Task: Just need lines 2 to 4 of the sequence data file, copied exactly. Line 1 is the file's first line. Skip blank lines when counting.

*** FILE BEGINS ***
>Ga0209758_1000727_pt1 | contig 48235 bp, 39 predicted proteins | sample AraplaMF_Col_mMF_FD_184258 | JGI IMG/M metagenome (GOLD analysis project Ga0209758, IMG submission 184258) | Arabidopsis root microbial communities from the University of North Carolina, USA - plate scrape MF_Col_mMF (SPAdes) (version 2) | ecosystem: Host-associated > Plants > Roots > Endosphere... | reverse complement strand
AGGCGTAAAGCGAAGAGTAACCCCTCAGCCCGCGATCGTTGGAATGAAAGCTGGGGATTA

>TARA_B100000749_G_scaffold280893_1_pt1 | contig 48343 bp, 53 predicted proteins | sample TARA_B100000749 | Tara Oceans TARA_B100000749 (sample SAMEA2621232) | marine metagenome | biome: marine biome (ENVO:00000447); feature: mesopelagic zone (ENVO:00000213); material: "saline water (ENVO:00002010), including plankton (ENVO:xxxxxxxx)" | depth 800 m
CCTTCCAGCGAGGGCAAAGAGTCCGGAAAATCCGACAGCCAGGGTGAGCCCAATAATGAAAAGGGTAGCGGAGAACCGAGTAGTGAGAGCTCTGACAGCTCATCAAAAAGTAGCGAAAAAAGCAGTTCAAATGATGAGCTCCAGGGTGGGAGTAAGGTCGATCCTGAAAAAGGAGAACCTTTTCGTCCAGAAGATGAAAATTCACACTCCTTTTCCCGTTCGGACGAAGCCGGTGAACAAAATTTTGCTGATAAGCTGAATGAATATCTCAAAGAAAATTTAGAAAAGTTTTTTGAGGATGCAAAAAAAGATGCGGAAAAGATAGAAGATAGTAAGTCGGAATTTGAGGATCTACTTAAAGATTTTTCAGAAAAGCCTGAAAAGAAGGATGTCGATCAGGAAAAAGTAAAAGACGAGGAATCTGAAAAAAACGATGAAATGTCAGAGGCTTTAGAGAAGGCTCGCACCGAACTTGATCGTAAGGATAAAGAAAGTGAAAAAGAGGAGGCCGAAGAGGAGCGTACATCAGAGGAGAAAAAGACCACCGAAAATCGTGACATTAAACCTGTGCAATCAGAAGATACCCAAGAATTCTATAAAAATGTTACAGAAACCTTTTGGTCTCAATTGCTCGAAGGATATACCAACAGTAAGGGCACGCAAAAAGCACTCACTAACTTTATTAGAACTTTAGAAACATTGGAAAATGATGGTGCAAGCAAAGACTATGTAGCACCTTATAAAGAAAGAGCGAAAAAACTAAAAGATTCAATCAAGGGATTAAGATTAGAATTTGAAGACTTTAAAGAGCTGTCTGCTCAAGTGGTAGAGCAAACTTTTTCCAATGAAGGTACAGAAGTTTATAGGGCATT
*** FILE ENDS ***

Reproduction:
AGGCGTAAAGCGAAGAGTAACCCCTCAGCCCGCGATCGTTGGAATGAAAGCTGGGGATTA

>TARA_B100000749_G_scaffold280893_1_pt1 | contig 48343 bp, 53 predicted proteins | sample TARA_B100000749 | Tara Oceans TARA_B100000749 (sample SAMEA2621232) | marine metagenome | biome: marine biome (ENVO:00000447); feature: mesopelagic zone (ENVO:00000213); material: "saline water (ENVO:00002010), including plankton (ENVO:xxxxxxxx)" | depth 800 m
CCTTCCAGCGAGGGCAAAGAGTCCGGAAAATCCGACAGCCAGGGTGAGCCCAATAATGAAAAGGGTAGCGGAGAACCGAGTAGTGAGAGCTCTGACAGCTCATCAAAAAGTAGCGAAAAAAGCAGTTCAAATGATGAGCTCCAGGGTGGGAGTAAGGTCGATCCTGAAAAAGGAGAACCTTTTCGTCCAGAAGATGAAAATTCACACTCCTTTTCCCGTTCGGACGAAGCCGGTGAACAAAATTTTGCTGATAAGCTGAATGAATATCTCAAAGAAAATTTAGAAAAGTTTTTTGAGGATGCAAAAAAAGATGCGGAAAAGATAGAAGATAGTAAGTCGGAATTTGAGGATCTACTTAAAGATTTTTCAGAAAAGCCTGAAAAGAAGGATGTCGATCAGGAAAAAGTAAAAGACGAGGAATCTGAAAAAAACGATGAAATGTCAGAGGCTTTAGAGAAGGCTCGCACCGAACTTGATCGTAAGGATAAAGAAAGTGAAAAAGAGGAGGCCGAAGAGGAGCGTACATCAGAGGAGAAAAAGACCACCGAAAATCGTGACATTAAACCTGTGCAATCAGAAGATACCCAAGAATTCTATAAAAATGTTACAGAAACCTTTTGGTCTCAATTGCTCGAAGGATATACCAACAGTAAGGGCACGCAAAAAGCACTCACTAACTTTATTAGAACTTTAGAAACATTGGAAAATGATGGTGCAAGCAAAGACTATGTAGCACCTTATAAAGAAAGAGCGAAAAAACTAAAAGATTCAATCAAGGGATTAAGATTAGAATTTGAAGACTTTAAAGAGCTGTCTGCTCAAGTGGTAGAGCAAACTTTTTCCAATGAAGGTACAGAAGTTTATAGGGCATT